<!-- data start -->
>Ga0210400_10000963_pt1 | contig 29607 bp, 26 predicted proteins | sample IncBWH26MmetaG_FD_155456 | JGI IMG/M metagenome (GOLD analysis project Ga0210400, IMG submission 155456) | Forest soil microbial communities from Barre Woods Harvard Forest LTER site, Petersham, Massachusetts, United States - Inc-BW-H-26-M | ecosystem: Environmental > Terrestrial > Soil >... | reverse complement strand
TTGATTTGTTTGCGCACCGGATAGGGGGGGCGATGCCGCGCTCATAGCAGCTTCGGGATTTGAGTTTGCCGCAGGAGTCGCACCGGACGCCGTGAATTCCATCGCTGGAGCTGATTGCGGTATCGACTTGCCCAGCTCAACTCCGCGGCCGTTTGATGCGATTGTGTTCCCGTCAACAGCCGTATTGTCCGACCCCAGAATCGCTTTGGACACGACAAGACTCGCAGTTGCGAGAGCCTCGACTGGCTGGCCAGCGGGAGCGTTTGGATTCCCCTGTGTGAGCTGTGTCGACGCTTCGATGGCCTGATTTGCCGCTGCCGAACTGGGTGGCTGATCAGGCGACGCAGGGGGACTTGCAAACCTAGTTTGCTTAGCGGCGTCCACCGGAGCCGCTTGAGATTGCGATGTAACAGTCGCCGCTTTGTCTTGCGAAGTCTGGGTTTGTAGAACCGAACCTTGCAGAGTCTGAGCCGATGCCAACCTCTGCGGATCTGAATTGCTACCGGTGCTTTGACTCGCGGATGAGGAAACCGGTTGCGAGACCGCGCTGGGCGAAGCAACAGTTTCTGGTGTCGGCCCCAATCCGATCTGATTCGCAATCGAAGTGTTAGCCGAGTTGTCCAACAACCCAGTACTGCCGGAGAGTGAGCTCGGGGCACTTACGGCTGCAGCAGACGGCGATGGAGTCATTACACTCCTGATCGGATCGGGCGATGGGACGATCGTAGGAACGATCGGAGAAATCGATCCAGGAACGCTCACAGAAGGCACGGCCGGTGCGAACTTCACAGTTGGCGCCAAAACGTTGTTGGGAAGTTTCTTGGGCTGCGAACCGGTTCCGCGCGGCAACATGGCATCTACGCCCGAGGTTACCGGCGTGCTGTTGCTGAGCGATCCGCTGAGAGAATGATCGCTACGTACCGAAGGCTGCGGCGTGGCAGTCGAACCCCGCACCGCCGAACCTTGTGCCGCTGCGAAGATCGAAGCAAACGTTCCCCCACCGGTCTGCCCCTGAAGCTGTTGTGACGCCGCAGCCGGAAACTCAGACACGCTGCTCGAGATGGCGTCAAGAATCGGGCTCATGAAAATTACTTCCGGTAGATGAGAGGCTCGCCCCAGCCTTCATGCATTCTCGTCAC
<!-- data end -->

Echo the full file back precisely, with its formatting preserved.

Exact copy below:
>Ga0210400_10000963_pt1 | contig 29607 bp, 26 predicted proteins | sample IncBWH26MmetaG_FD_155456 | JGI IMG/M metagenome (GOLD analysis project Ga0210400, IMG submission 155456) | Forest soil microbial communities from Barre Woods Harvard Forest LTER site, Petersham, Massachusetts, United States - Inc-BW-H-26-M | ecosystem: Environmental > Terrestrial > Soil >... | reverse complement strand
TTGATTTGTTTGCGCACCGGATAGGGGGGGCGATGCCGCGCTCATAGCAGCTTCGGGATTTGAGTTTGCCGCAGGAGTCGCACCGGACGCCGTGAATTCCATCGCTGGAGCTGATTGCGGTATCGACTTGCCCAGCTCAACTCCGCGGCCGTTTGATGCGATTGTGTTCCCGTCAACAGCCGTATTGTCCGACCCCAGAATCGCTTTGGACACGACAAGACTCGCAGTTGCGAGAGCCTCGACTGGCTGGCCAGCGGGAGCGTTTGGATTCCCCTGTGTGAGCTGTGTCGACGCTTCGATGGCCTGATTTGCCGCTGCCGAACTGGGTGGCTGATCAGGCGACGCAGGGGGACTTGCAAACCTAGTTTGCTTAGCGGCGTCCACCGGAGCCGCTTGAGATTGCGATGTAACAGTCGCCGCTTTGTCTTGCGAAGTCTGGGTTTGTAGAACCGAACCTTGCAGAGTCTGAGCCGATGCCAACCTCTGCGGATCTGAATTGCTACCGGTGCTTTGACTCGCGGATGAGGAAACCGGTTGCGAGACCGCGCTGGGCGAAGCAACAGTTTCTGGTGTCGGCCCCAATCCGATCTGATTCGCAATCGAAGTGTTAGCCGAGTTGTCCAACAACCCAGTACTGCCGGAGAGTGAGCTCGGGGCACTTACGGCTGCAGCAGACGGCGATGGAGTCATTACACTCCTGATCGGATCGGGCGATGGGACGATCGTAGGAACGATCGGAGAAATCGATCCAGGAACGCTCACAGAAGGCACGGCCGGTGCGAACTTCACAGTTGGCGCCAAAACGTTGTTGGGAAGTTTCTTGGGCTGCGAACCGGTTCCGCGCGGCAACATGGCATCTACGCCCGAGGTTACCGGCGTGCTGTTGCTGAGCGATCCGCTGAGAGAATGATCGCTACGTACCGAAGGCTGCGGCGTGGCAGTCGAACCCCGCACCGCCGAACCTTGTGCCGCTGCGAAGATCGAAGCAAACGTTCCCCCACCGGTCTGCCCCTGAAGCTGTTGTGACGCCGCAGCCGGAAACTCAGACACGCTGCTCGAGATGGCGTCAAGAATCGGGCTCATGAAAATTACTTCCGGTAGATGAGAGGCTCGCCCCAGCCTTCATGCATTCTCGTCAC